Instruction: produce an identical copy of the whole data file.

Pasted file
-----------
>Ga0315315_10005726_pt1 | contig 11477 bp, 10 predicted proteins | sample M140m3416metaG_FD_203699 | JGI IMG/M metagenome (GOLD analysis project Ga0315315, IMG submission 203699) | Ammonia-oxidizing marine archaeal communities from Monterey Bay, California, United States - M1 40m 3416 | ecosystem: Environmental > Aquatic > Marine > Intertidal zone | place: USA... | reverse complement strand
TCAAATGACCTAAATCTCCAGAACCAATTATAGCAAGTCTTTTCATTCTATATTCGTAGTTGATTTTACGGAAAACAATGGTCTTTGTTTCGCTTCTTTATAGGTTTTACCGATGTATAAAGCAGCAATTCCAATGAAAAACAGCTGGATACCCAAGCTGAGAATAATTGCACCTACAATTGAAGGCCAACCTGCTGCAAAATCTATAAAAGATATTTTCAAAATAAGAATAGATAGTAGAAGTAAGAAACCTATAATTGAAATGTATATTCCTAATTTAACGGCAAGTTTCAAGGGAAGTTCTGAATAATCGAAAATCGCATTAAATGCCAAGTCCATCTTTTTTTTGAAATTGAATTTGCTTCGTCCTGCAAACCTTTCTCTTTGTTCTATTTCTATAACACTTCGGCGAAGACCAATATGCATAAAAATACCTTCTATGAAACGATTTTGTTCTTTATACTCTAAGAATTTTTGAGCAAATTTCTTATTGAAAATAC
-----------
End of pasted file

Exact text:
>Ga0315315_10005726_pt1 | contig 11477 bp, 10 predicted proteins | sample M140m3416metaG_FD_203699 | JGI IMG/M metagenome (GOLD analysis project Ga0315315, IMG submission 203699) | Ammonia-oxidizing marine archaeal communities from Monterey Bay, California, United States - M1 40m 3416 | ecosystem: Environmental > Aquatic > Marine > Intertidal zone | place: USA... | reverse complement strand
TCAAATGACCTAAATCTCCAGAACCAATTATAGCAAGTCTTTTCATTCTATATTCGTAGTTGATTTTACGGAAAACAATGGTCTTTGTTTCGCTTCTTTATAGGTTTTACCGATGTATAAAGCAGCAATTCCAATGAAAAACAGCTGGATACCCAAGCTGAGAATAATTGCACCTACAATTGAAGGCCAACCTGCTGCAAAATCTATAAAAGATATTTTCAAAATAAGAATAGATAGTAGAAGTAAGAAACCTATAATTGAAATGTATATTCCTAATTTAACGGCAAGTTTCAAGGGAAGTTCTGAATAATCGAAAATCGCATTAAATGCCAAGTCCATCTTTTTTTTGAAATTGAATTTGCTTCGTCCTGCAAACCTTTCTCTTTGTTCTATTTCTATAACACTTCGGCGAAGACCAATATGCATAAAAATACCTTCTATGAAACGATTTTGTTCTTTATACTCTAAGAATTTTTGAGCAAATTTCTTATTGAAAATAC